The Volvo Ocean Race (VOR) has been tagged the ‘Everest of Sailing’ by Time.com considering the challenging conditions the sailors go through in the once-in-three-year round the world race. Seven teams slug it out in the course of nine months, stopping in five cities across five continents in a 45,000 nautical-mile marathon.
The captain of Team Brunel, one of the participating teams, explains how vulnerable the sailors are as they partake in the gruelling and risky adventure.
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There was the Sir Durward 100 Regatta held last weekend, which featured sloop sailing. What showcased out of the regatta was something quite bleak; that the sailors were unable to come together and work towards a common goal. Many might point out to the organizers and race committees, but the truth is that the sailors are the ones riding the waves and can make or break a race.
This race was a sad one as participants were being asked to come and participate; race officials were assisting in towing and rigging functions. This was indeed ridiculous as the race committee should not have to do such tasks, but simply ensure that the rules are being followed. The organization of the committee was also poor and communication was not adequate; there were supposed to be 31 boats in the water, but half of the boats did not show up for participation; the debate is probably between the organizers as well as the participants.
The competition that is organized in memory of Sir Durward showcased poor showmanship or spirit of sailing among competitors. The weather conditions on the day of the races were bad; as a result the sailing started with a three hour delay. The sloop sailing enthusiasts do lament about the techniques involved and how these need to be changed, but before fingers are pointed, it is imperative that the sailors themselves work hard at any race that is organized. There were several participants from the Nassau Yacht Club who comprised of young sailors. Many feel that the fact that the National Family Island Regatta Committee was in charge of the regatta and that there was no prize money involved, it probably took the wind out of most eager participants. This was definitely a downer for those who were looking to participate seriously.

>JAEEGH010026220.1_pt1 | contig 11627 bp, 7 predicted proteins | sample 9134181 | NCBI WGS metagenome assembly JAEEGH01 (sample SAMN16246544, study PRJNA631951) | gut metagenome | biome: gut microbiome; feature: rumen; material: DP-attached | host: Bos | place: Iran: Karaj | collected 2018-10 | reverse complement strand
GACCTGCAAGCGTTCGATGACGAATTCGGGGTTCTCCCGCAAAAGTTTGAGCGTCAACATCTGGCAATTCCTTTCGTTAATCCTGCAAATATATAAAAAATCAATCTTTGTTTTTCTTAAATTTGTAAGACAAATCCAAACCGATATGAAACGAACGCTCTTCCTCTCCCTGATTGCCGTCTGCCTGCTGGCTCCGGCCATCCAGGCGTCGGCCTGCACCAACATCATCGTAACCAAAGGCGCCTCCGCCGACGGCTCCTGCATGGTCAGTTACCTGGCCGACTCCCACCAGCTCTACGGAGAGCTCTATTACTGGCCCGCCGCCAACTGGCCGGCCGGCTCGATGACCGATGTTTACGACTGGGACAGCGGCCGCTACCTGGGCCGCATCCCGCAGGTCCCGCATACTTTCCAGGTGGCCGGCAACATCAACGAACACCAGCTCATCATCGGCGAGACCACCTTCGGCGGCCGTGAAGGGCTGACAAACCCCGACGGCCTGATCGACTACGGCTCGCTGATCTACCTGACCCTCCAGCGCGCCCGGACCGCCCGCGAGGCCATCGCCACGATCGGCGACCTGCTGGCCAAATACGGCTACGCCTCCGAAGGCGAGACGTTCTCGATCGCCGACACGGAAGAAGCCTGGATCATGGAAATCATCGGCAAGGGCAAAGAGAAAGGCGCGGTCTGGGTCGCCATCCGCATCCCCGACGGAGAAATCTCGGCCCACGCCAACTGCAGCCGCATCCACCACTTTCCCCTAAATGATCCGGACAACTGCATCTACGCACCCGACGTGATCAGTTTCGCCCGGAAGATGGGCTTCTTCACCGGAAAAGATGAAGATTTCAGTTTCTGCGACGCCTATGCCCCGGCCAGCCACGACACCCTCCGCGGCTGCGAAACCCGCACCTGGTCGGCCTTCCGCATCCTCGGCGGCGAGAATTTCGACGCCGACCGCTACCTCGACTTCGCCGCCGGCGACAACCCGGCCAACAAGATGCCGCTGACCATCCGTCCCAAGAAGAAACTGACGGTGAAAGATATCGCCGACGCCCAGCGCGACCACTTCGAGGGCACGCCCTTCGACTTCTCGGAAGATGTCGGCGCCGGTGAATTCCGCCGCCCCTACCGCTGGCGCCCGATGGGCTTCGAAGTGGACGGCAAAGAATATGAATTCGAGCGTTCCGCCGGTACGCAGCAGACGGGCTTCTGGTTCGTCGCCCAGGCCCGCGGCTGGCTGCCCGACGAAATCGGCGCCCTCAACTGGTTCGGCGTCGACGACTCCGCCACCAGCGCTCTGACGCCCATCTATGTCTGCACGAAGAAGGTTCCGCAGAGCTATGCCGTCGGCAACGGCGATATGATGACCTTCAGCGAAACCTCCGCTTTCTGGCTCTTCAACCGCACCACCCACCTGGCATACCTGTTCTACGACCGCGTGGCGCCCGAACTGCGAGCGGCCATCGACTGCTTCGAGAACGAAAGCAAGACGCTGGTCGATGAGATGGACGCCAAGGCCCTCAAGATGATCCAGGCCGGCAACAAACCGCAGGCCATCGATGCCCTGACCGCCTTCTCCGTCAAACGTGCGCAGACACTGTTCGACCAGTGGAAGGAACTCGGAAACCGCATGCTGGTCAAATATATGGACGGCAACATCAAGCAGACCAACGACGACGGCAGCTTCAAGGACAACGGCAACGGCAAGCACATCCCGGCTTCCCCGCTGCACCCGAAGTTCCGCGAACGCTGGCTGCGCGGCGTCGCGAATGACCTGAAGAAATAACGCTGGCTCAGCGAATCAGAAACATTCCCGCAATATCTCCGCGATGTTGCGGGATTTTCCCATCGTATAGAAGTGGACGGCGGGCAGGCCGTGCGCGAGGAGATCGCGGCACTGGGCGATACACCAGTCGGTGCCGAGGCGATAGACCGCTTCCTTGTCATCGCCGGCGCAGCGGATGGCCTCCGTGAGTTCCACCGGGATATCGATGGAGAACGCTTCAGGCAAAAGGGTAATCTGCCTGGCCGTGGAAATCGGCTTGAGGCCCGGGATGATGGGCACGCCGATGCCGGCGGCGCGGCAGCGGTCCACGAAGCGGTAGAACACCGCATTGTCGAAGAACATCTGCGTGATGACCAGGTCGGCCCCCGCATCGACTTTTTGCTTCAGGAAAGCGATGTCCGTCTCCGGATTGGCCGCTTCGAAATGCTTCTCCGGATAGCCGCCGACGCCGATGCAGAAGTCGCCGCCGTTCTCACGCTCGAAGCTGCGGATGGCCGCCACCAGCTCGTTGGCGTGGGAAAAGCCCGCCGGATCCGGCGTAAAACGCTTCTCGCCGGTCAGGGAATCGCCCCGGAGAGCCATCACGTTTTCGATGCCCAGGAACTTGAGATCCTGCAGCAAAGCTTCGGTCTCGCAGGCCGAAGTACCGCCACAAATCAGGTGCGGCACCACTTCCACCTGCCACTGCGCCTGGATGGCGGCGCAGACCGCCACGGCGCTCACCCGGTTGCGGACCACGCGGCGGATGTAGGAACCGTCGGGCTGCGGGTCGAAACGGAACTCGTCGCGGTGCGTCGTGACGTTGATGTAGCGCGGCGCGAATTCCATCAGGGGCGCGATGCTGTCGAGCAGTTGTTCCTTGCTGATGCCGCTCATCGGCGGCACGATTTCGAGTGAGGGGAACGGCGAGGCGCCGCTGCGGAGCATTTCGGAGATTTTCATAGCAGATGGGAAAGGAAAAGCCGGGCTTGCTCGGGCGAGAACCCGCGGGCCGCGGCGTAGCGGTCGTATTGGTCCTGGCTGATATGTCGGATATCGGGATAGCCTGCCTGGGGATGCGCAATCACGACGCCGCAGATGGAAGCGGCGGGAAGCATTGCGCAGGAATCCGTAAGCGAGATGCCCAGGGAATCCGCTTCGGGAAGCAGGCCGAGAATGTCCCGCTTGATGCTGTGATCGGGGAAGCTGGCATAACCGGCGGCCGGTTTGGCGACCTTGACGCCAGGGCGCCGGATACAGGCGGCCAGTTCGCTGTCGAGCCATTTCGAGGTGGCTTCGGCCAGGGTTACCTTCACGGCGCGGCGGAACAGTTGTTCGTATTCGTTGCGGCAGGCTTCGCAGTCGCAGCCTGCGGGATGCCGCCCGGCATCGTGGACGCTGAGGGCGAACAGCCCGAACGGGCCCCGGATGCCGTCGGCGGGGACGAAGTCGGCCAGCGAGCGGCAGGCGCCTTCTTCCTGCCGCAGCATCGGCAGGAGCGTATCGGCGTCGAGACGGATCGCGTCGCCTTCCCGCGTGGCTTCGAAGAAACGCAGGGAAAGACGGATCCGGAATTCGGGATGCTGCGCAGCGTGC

If you are interested in the super yacht market, then you might take a trip to Florida. There would be $4 billion worth of floating asset on showcase at annual Fort Lauderdale Boat Show that started on Thursday. Around 1500 yachts as well as 100000 people would assemble in South Florida for the event that is thought by many to be the boat shows’ Super Bowl.
When some of the top as well as most expensive super yachts will be a part of the show, the sale is not just limited to highly priced yachts. The event also features a lot of toys for the super rich to play with when they are out there at sea, including a luxury submarine and a mega yacht-friendly chopper.
The only thing which is better than making a hole-in-one at a gold field is dealing with a mega yacht, which is 200-foot long. Duane Hagadone, the newspaper magnate, golf aficionado and real estate developer, is selling his custom-built yacht that he said comes with a lot of sizzle.
The most interesting feature for golf lovers is an automatic tee arrangement on the top deck. This is partnered floating holes which could be left into the water to make an 18-hole wet golf field. Named after the wife of Hagadone, the Lady Lola includes four guest rooms as well as an owner’s suite which takes up an entire three-thousand-square-foot deck. There is also a plunging pool, a soundproof office and a grand piano.